Craig McAvinue and Mark Williams of Tenzing Pacific Services explained the investment vehicles that are available to expats at the Wednesday, August 31 meeting of the Pattaya City Expats Club (PCEC).
Craig McAvinue is a chartered accountant by trade with over 20 years experience in finance, primarily based in Jersey, Channel Islands. He recently moved to Southeast Asia where he believes the growth potential is limitless. Since his time in Jersey he has specialized in tax efficient structuring and offshore wealth protection using vehicles such as Jersey Trusts & Companies.
Mark has worked in the financial services industry for his entire professional life. For 25 years he worked at Lloyds Bank in the UK, working primarily with small businesses in the East Midlands. Mark is a Chartered Fellow of the Institute of Financial Services and a Fellow of the Chartered Insurance Institute and the Personal Finance Society.
Craig started off by saying that Tenzing is an independent brokerage with offices in Bangkok, Pattaya, and Ho Chi Minh City. They manage approximately US$50 million in assets of two thousand clients. They were founded in 2012 and have 14 full-time employees and 12 independent agents. Their services include investment management and the provision of life and health insurance.
Craig and Mark focused on three types of investment vehicles, regular savings plans, lump sum savings plans and pensions. They then explained how these types of vehicles work and the benefits of each.
Regular savings plans offer the benefits of periodic fixed-sum purchases, retirement planning and financial independence. You can diversify your savings through USD/EUR/GBP/AUD and they can be portable for expats who may relocate as the savings are held overseas in well-regulated, tax-friendly jurisdictions. By choosing this type of vehicle, you can decide the amount and frequency of payments based on your goals and your schedule. This is done by looking at the provider’s options to find the right fit and fit. When applying, proof of identity is required. Payment methods include the use of credit and debit cards as well as bank transfers.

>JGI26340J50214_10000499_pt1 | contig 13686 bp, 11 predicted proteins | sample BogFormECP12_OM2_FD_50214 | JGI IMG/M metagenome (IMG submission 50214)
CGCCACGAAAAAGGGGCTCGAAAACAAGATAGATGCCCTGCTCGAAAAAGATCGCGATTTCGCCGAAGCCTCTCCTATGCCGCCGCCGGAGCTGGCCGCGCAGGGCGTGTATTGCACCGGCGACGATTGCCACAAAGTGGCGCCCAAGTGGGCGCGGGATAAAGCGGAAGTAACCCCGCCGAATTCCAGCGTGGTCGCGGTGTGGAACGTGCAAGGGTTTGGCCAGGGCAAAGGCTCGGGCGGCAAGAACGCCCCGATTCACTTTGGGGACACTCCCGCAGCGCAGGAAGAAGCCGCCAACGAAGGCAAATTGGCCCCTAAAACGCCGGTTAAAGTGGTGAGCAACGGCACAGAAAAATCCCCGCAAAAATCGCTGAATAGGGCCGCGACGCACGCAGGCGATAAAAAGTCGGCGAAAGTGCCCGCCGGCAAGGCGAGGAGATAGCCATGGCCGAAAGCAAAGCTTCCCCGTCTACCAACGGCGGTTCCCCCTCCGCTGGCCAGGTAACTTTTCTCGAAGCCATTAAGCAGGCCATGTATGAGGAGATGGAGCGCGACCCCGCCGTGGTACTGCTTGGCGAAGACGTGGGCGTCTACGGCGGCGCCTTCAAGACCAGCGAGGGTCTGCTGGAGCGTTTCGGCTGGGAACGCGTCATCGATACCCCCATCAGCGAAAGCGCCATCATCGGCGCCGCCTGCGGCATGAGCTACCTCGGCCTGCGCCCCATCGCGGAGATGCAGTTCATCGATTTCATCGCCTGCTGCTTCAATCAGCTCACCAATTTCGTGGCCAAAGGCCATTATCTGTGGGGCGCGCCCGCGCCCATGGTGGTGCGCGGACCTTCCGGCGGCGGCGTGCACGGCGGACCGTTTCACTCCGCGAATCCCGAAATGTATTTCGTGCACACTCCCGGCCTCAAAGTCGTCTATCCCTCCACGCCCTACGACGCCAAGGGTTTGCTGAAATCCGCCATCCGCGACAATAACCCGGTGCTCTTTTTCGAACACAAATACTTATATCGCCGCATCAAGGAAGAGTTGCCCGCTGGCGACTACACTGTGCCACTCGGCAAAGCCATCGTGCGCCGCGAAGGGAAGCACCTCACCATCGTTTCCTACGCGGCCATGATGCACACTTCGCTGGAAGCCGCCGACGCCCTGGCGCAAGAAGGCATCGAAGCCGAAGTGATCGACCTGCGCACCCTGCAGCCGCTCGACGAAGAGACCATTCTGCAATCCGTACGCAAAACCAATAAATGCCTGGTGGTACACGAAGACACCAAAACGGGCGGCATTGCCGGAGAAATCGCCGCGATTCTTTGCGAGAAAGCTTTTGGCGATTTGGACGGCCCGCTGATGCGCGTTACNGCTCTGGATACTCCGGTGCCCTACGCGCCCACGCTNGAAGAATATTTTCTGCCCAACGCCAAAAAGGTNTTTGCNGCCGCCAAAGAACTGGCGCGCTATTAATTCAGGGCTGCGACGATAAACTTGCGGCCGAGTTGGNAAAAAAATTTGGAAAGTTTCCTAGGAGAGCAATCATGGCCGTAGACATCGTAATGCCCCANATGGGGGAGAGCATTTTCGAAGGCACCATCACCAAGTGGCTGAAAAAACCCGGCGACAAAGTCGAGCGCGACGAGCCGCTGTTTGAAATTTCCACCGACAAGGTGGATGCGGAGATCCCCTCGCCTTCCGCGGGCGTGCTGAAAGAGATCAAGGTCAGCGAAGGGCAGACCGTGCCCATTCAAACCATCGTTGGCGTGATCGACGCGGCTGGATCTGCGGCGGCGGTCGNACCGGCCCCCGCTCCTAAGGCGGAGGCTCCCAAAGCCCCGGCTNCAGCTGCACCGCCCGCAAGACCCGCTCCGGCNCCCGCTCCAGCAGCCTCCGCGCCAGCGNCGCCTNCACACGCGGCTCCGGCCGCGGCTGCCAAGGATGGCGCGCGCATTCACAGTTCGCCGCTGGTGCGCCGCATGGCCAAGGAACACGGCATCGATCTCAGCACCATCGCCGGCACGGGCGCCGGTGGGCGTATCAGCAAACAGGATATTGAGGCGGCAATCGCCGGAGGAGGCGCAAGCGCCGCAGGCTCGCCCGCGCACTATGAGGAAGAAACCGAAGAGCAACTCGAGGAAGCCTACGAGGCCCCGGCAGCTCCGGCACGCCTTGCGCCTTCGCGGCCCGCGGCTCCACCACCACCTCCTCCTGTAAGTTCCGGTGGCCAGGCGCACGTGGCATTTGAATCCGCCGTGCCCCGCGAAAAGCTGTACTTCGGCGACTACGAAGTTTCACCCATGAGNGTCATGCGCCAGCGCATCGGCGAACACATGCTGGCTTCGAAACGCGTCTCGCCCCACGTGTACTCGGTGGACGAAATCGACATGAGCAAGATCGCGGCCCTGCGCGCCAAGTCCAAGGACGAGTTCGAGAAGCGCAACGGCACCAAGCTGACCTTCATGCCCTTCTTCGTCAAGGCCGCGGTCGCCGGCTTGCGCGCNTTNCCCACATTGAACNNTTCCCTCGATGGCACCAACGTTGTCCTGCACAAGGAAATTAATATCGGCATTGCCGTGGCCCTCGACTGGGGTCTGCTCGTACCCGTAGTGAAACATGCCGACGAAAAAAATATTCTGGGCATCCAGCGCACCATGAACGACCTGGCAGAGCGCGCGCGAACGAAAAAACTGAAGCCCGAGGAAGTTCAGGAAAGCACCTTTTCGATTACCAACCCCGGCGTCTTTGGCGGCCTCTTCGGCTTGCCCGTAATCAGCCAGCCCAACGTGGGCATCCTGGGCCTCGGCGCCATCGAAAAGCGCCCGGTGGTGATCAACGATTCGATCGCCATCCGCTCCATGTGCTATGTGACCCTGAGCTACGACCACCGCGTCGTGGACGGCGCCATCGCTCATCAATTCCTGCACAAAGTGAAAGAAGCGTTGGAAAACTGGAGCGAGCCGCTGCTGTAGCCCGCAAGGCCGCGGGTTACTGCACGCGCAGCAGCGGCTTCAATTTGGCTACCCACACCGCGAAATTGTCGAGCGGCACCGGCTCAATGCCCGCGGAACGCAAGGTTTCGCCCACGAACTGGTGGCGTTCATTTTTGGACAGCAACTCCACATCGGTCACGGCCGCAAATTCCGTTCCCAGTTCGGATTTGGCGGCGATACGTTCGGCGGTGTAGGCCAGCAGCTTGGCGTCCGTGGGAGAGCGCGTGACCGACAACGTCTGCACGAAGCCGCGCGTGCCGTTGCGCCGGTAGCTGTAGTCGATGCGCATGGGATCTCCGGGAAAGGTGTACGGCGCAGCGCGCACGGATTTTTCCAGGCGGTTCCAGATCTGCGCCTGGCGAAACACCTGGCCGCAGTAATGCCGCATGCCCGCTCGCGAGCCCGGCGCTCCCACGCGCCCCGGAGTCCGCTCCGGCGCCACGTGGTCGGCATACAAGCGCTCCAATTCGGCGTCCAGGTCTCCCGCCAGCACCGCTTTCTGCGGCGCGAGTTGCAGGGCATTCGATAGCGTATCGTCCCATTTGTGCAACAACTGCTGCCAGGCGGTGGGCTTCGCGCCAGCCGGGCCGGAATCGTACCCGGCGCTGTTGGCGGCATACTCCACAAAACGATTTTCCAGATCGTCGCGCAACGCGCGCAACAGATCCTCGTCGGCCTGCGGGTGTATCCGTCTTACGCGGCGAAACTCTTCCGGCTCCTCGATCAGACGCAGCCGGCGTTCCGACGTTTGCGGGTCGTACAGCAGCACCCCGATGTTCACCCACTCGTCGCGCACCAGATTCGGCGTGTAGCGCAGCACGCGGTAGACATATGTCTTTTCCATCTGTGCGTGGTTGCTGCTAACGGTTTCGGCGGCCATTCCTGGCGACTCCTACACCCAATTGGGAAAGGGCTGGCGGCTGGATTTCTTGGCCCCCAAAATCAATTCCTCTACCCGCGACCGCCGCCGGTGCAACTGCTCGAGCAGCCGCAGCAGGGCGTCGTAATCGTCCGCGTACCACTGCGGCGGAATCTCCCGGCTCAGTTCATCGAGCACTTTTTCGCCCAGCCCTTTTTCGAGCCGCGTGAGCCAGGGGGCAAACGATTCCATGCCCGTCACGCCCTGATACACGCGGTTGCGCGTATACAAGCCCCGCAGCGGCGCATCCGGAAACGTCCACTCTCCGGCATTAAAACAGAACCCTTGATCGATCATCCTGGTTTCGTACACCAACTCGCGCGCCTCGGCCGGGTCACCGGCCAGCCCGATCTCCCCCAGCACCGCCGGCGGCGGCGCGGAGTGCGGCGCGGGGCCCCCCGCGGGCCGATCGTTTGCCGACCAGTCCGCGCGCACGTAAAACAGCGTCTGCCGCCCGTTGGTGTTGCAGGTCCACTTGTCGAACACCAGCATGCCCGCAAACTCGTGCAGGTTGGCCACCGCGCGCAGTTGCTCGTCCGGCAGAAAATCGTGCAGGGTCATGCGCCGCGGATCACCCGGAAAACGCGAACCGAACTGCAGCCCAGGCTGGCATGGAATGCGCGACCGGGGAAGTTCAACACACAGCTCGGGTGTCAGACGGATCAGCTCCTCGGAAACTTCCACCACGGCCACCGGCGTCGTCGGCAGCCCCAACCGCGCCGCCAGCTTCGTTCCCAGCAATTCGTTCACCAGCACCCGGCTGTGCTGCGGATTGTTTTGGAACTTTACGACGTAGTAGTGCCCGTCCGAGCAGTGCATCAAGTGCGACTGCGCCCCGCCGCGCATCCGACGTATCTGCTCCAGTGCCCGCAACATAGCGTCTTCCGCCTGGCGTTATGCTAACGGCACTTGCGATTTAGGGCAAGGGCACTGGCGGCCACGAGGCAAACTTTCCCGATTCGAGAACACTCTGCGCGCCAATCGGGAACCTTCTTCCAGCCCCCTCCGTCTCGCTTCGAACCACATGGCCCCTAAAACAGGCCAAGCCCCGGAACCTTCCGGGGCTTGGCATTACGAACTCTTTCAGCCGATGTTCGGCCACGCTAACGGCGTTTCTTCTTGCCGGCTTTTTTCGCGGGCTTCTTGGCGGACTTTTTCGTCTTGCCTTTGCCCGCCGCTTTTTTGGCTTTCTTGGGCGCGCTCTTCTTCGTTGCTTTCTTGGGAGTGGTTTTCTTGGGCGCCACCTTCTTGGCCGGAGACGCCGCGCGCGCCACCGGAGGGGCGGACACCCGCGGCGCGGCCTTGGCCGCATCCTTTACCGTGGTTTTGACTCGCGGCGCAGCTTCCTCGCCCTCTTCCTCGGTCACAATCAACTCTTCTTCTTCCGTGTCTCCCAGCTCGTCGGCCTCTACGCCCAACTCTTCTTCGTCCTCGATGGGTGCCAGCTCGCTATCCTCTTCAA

Lump-sum savings plans are different because they are one-time funding. They offer better income than money in the bank, can fight inflation, and grow assets and wealth in a tax-efficient way. There is a wide selection of asset classes available and access to institutional share classes means lower costs. They also offer the same benefits as regular savings plans through diversification, the ability to take with you if you move, and offshore holding in well-regulated tax-friendly jurisdictions.
Their retirement service provides information and assistance on retirees with pensions. In some cases, a person may have worked for several different companies and not know how to find a pension to which they may be entitled. In other cases, particularly in the UK, there may be significant tax benefits to moving the pension to another tax jurisdiction.
Overall, Craig and Mark emphasized that there is no one-size-fits-all solution. Thus, determining which investment method is best will depend on each individual’s situation such as the funds available, the income or growth sought, and above all the risk they wish to take. Normally, the higher the return, the greater the risk.
After the presentation, MC George Wilson updated everyone on the upcoming events, followed by Brian Maxey who led the PCEC open forum where questions are asked and answered about expat life in Thailand. For more information about the PCEC, visit their website at https://pcec.club. To view the presentation, visit the PCEC YouTube channel at https://www.youtube.com/watch?v=bunQ9lDO6lA.